2d. The main inquiry is whether the change will “accomplish such far reaching changes in the nature of our basic governmental plan as to amount to a revision. This alters the separation of powers in the Constitution. as when the three great co-equal branches of government in the present Constitution are reduced into two. Effect of change in the structure of government. .” A change in the nature of the basic governmental plan also includes changes that “jeopardize the traditional form of government and the system of check and balances. There are the qualitative and quantitative tests. State Board of Equalization.” whether there is an alteration in the structure of government is a proper subject of inquiry. Quantitatively. et al. Under both the quantitative and qualitative tests. from presidential to parliamentary. the proposed changes alter substantially the basic plan of government. The court examines only the number of provisions affected and does not consider the degree of the change. 1281. 1286 [1978]). (Amador Valley Joint Union High School District vs. the Lambino Group’s proposed changes overhaul two articles – Article VI on the Legislature and Article VII on the Executive – affecting a total of 105 provisions in the entire Constitution. A shift from the present Bicameral-Presidential system to a Unicameral-Parliamentary system is a revision of the Constitution. “a change in the nature of the basic governmental plan” includes “change in its fundamental framework or the fundamental powers of its Branches. A change in the structure of government is a revision of the Constitution. Thus. COMELEC. The qualitative test inquires into the qualitative effects of the proposed change in the constitution. the Lambino Group’s initiative is a revision and not merely an amendment. 583 P. revision not mere amendment.).Two-part test in initiative clauses in Constitution. et al. vs. Qualitatively. The quantitative test asks whether the proposed change is so extensive in its provisions as to change directly the “substance entirety” of the constitution by the deletion or alteration of numerous provisions.” (Lambino. and from a bicameral to a unicameral legislature. Merging the legislative and executive branches is a radical change in the structure of government.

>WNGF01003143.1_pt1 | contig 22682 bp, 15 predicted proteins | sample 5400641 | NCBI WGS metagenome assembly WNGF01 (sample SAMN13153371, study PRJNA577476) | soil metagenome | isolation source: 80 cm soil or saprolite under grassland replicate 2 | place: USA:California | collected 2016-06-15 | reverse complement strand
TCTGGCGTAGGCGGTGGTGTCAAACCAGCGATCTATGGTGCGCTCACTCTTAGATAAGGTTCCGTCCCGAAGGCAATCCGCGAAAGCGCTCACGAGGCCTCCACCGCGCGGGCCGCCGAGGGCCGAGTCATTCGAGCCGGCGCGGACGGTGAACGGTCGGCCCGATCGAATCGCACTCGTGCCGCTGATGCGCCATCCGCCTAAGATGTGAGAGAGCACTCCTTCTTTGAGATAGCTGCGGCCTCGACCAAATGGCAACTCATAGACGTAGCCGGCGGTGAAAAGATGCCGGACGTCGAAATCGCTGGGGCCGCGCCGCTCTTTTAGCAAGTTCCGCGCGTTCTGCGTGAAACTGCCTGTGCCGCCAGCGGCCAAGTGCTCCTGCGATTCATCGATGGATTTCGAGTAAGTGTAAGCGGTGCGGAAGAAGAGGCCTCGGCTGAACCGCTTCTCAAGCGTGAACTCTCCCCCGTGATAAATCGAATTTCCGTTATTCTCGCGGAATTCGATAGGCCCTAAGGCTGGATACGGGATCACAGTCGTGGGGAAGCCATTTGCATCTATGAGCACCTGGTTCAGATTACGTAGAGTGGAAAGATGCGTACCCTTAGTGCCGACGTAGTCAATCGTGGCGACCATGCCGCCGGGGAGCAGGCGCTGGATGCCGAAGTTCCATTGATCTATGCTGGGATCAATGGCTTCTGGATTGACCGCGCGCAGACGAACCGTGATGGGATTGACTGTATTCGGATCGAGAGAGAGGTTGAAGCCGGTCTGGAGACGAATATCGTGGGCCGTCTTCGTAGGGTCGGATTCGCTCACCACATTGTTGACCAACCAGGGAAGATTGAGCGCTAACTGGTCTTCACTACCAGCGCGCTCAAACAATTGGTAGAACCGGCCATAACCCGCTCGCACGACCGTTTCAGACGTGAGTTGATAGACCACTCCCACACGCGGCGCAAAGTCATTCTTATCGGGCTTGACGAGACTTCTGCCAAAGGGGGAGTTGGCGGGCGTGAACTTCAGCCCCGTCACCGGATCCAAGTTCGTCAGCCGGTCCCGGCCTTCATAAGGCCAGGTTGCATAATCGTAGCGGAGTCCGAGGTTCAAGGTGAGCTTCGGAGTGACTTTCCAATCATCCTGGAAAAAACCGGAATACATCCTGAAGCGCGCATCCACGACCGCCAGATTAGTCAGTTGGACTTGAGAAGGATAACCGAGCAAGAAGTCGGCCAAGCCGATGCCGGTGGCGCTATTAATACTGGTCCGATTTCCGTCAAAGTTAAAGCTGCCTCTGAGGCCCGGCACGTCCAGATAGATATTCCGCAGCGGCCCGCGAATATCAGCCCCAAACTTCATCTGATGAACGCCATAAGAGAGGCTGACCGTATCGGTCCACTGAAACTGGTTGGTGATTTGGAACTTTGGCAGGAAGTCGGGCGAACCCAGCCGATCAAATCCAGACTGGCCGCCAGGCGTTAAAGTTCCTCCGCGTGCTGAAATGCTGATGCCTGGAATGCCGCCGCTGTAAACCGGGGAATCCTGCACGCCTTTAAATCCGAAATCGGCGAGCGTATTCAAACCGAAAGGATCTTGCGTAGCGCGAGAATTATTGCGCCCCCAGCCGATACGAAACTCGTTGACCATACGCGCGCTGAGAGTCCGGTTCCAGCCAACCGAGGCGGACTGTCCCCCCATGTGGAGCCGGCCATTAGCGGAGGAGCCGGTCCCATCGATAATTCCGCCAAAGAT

No. mandating the interim Parliament to propose further amendments or revisions to the Constitution. July 31.A. Exec. (d) where there is a classification of offices in the department or agency concerned and the reclassified offices perform substantially the same functions as the original offices. President must exercise good faith in carrying out the reorganization of any branch or agency of the executive department. and (e) where the removal violates the order of separation. “No petition embracing more than one (1) subject shall be submitted to the electorate. (Malaria Employees & Workers Assn. Article 5: Judicial Department Intermediate review of death penalty cases by the Court of Appeals. (Lambino. et al. The Lambino Group’s logrolling initiative also violated Section 10(a) of RA 6735 stating.Effect if initiative proposes more than one subjects. Since the initiative embraced more than one subject matter. et al. R. Inc. 160093. v. Thus. Secretary. (c) where incumbents are replaced by those less qualified in terms of status of appointment.R. the Lambino Group’s initiative will still fail. COMELEC). is a subject matter totally unrelated to the shift in the form of government.. 2007). No. performance and merit. G. The Hon. x x x.. to wit: (a) where there is a significant increase in the number of positions in the new staffing pattern of the department or agency concerned. (b) where an office is abolished and another performing substantially the same functions is created. vs. Reorganization is effected in good faith if it is for the purpose of economy or to make bureaucracy more efficient. even if RA 6735 is valid. Q — May the Supreme Court provide that such cases shall first be reviewed by the Court of Appeals? Why? . Article 4: Public Offices Reorganization. of the Phils.” The proposed Section 4(4) of the Transitory Provisions. et al. 6656 provides for the circumstances which may be considered as evidence of bad faith in the removal of civil service employees made as a result of reorganization. RA 6735 prohibits submission of the initiative petition to the electorate..